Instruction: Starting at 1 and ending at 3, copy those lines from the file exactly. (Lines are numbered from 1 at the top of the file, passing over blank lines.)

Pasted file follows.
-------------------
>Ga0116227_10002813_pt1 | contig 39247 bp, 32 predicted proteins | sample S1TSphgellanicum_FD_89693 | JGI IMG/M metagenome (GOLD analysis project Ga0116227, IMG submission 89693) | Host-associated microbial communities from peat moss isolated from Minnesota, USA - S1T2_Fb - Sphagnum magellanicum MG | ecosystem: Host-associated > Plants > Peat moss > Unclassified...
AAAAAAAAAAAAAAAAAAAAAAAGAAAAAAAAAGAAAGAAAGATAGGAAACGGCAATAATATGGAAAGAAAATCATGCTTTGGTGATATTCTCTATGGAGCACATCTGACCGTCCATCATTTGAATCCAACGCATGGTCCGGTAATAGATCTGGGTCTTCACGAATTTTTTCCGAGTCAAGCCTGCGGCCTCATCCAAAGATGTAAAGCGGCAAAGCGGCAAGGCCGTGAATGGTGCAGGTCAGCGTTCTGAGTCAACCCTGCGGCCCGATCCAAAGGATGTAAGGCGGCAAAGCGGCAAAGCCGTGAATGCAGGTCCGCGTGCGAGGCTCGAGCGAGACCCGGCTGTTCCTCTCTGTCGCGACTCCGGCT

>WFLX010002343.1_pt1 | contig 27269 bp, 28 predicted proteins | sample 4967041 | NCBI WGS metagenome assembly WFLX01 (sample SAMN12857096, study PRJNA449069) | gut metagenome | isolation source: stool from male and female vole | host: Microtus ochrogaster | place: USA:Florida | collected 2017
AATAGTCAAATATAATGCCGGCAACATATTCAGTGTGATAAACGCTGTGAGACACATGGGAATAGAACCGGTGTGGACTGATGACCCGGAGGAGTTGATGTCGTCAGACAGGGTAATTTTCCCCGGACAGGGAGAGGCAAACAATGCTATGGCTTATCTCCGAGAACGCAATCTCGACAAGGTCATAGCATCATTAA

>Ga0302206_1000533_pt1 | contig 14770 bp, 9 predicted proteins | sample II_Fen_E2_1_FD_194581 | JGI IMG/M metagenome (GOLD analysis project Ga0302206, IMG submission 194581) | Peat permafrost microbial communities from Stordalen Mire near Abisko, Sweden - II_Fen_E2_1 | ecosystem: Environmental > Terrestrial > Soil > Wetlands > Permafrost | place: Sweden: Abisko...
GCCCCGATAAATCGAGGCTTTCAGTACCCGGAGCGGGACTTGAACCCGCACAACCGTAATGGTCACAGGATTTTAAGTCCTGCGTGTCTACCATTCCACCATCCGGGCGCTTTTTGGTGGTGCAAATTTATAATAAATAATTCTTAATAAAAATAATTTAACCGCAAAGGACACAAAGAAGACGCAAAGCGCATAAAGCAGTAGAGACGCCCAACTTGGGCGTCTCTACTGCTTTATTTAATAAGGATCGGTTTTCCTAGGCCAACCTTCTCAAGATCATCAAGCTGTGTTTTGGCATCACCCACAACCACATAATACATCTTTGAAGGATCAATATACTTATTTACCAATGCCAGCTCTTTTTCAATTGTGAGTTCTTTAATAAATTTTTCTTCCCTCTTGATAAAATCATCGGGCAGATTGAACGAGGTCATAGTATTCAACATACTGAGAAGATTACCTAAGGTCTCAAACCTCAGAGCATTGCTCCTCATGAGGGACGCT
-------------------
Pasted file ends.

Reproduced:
>Ga0116227_10002813_pt1 | contig 39247 bp, 32 predicted proteins | sample S1TSphgellanicum_FD_89693 | JGI IMG/M metagenome (GOLD analysis project Ga0116227, IMG submission 89693) | Host-associated microbial communities from peat moss isolated from Minnesota, USA - S1T2_Fb - Sphagnum magellanicum MG | ecosystem: Host-associated > Plants > Peat moss > Unclassified...
AAAAAAAAAAAAAAAAAAAAAAAGAAAAAAAAAGAAAGAAAGATAGGAAACGGCAATAATATGGAAAGAAAATCATGCTTTGGTGATATTCTCTATGGAGCACATCTGACCGTCCATCATTTGAATCCAACGCATGGTCCGGTAATAGATCTGGGTCTTCACGAATTTTTTCCGAGTCAAGCCTGCGGCCTCATCCAAAGATGTAAAGCGGCAAAGCGGCAAGGCCGTGAATGGTGCAGGTCAGCGTTCTGAGTCAACCCTGCGGCCCGATCCAAAGGATGTAAGGCGGCAAAGCGGCAAAGCCGTGAATGCAGGTCCGCGTGCGAGGCTCGAGCGAGACCCGGCTGTTCCTCTCTGTCGCGACTCCGGCT

>WFLX010002343.1_pt1 | contig 27269 bp, 28 predicted proteins | sample 4967041 | NCBI WGS metagenome assembly WFLX01 (sample SAMN12857096, study PRJNA449069) | gut metagenome | isolation source: stool from male and female vole | host: Microtus ochrogaster | place: USA:Florida | collected 2017